The symbol q is sometimes used to indicate the heat added to or removed from a system per unit mass. It equals the total heat (Q) added or removed divided by the mass (m).

Work in Thermodynamics

pdV Work - Thermodynamics

pΔV Work is equal to the area under the process curve plotted on the pressure-volume diagram.

In thermodynamics, work performed by a system is the energy transferred by the system to its surroundings. Kinetic energy, potential energy and internal energy are forms of energy that are properties of a system. Work is a form of energy, but it is energy in transit. A system contains no work, work is a process done by or on a system. In general, work is defined for mechanical systems as the action of a force on an object through a distance.

W = F . d


W = work (J)

F = force (N)

d = displacement (m)

Heat Engines and Thermal Efficiency

Example of Heat Engine

The Rankine cycle closely describes the processes in steam-operated heat engines commonly found in most of thermal power plants.

Energy sources have always played a very important role in the development of human society. Energy is generally defined as the potential to do work or produce heat. Sometimes it is like the “currency” for performing work. One of the most wonderful properties of the universe is that energy can be transformed from one type to another and transferred from one object to another.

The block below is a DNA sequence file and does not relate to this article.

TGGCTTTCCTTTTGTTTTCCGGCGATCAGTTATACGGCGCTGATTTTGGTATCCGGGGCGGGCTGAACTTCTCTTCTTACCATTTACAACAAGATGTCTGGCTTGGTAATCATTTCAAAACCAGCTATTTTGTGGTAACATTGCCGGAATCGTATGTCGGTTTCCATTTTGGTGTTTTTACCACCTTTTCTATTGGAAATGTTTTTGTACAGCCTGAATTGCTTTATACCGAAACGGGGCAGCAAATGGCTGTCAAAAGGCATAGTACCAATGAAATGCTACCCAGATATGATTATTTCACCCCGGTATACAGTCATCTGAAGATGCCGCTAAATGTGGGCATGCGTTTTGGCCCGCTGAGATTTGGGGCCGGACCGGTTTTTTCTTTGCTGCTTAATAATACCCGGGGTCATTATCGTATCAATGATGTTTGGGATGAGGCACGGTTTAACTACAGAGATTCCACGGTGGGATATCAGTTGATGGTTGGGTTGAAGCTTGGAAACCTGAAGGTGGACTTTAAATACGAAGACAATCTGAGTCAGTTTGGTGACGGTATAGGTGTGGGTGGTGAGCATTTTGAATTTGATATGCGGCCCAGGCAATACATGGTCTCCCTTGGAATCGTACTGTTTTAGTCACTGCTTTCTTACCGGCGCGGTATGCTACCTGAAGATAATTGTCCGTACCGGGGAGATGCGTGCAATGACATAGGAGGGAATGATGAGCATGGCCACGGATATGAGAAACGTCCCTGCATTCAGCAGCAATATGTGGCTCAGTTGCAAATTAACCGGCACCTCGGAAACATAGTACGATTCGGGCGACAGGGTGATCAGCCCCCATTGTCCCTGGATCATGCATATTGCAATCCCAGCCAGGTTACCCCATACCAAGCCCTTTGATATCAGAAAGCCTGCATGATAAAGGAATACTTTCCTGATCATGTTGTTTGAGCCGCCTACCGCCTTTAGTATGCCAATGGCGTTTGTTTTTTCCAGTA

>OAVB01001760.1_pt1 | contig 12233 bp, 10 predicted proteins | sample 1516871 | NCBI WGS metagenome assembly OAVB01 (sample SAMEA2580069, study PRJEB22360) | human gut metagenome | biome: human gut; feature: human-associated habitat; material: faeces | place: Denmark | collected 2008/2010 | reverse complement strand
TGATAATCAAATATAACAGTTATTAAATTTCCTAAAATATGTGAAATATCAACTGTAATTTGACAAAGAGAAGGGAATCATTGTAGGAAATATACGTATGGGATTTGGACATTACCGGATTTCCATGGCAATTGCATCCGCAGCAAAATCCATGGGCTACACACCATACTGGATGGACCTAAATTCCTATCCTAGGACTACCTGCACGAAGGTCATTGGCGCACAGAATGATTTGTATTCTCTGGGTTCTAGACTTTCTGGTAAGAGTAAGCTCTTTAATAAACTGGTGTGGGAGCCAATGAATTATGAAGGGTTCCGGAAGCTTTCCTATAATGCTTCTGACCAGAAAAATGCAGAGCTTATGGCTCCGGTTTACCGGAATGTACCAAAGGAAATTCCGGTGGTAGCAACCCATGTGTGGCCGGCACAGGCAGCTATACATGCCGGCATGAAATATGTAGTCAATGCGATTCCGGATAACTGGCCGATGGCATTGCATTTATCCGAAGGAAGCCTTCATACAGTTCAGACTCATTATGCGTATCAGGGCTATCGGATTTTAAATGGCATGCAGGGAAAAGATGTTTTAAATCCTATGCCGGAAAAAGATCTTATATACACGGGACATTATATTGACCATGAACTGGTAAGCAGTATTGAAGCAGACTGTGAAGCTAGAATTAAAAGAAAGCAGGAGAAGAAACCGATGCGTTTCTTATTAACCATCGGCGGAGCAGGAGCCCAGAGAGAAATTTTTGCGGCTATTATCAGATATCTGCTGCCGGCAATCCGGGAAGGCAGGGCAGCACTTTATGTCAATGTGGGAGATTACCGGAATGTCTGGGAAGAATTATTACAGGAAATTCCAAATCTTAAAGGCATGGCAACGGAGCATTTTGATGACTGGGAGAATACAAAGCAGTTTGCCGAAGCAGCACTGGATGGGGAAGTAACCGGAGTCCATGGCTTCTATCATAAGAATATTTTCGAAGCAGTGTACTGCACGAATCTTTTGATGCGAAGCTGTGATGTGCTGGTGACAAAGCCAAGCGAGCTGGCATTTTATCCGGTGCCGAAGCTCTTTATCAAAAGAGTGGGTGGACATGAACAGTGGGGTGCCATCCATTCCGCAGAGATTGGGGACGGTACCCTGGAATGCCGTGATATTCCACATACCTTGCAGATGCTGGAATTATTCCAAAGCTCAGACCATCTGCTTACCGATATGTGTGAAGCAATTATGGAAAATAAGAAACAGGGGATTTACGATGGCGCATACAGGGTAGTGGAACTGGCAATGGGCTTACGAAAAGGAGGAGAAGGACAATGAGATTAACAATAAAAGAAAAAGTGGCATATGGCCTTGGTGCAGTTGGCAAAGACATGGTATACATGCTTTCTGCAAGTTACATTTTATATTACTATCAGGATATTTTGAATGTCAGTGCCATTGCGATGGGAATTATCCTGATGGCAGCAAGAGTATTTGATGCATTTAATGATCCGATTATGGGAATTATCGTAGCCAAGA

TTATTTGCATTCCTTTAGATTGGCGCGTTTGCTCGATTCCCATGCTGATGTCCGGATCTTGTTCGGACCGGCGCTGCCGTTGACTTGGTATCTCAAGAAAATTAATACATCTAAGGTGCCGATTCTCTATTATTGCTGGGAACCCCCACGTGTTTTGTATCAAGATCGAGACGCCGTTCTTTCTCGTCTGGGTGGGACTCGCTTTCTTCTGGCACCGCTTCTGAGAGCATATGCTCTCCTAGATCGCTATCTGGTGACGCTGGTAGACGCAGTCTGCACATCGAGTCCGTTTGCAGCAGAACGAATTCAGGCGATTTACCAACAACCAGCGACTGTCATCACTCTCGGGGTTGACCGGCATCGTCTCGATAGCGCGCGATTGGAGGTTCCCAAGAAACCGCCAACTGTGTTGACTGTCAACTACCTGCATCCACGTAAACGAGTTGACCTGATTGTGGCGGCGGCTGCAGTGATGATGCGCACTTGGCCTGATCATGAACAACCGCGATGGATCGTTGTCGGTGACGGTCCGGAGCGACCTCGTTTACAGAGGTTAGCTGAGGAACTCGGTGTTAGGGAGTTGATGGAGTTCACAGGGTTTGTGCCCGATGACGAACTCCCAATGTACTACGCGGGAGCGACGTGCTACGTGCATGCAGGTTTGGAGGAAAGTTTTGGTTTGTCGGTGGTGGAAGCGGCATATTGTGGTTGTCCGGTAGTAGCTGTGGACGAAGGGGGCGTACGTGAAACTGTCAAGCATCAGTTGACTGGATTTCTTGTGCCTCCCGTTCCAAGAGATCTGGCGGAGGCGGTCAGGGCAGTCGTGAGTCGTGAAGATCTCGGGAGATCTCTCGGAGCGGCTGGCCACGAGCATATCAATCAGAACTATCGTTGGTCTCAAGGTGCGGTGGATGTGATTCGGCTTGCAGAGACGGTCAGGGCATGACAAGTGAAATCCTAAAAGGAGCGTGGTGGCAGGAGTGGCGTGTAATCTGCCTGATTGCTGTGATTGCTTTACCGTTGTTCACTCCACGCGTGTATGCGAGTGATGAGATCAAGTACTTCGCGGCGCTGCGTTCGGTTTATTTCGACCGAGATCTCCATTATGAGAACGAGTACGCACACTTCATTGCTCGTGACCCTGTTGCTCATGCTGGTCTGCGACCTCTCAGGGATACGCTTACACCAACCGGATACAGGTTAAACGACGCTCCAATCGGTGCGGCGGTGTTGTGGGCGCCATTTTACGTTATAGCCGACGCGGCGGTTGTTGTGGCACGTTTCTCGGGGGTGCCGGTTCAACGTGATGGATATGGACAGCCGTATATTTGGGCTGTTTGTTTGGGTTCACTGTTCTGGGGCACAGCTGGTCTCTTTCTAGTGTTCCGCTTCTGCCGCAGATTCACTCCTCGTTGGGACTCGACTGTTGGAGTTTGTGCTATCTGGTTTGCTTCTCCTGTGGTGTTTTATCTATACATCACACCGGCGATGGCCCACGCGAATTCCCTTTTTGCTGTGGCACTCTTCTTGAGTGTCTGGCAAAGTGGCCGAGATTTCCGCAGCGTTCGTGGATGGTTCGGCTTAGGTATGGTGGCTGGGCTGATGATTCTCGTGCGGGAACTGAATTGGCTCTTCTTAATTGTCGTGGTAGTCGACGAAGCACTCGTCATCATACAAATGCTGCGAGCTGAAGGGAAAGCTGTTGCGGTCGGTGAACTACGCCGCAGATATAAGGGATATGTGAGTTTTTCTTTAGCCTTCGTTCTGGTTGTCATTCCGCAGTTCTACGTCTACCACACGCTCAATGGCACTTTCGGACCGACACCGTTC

In general, it is easy to produce thermal energy by doing work, for example by any frictional process. But to get work from thermal energy is more difficult. It is closely associated with the concept of entropy. For example, electricity is particularly useful since it has very low entropy (is highly ordered) and can be converted into other forms of energy very efficiently.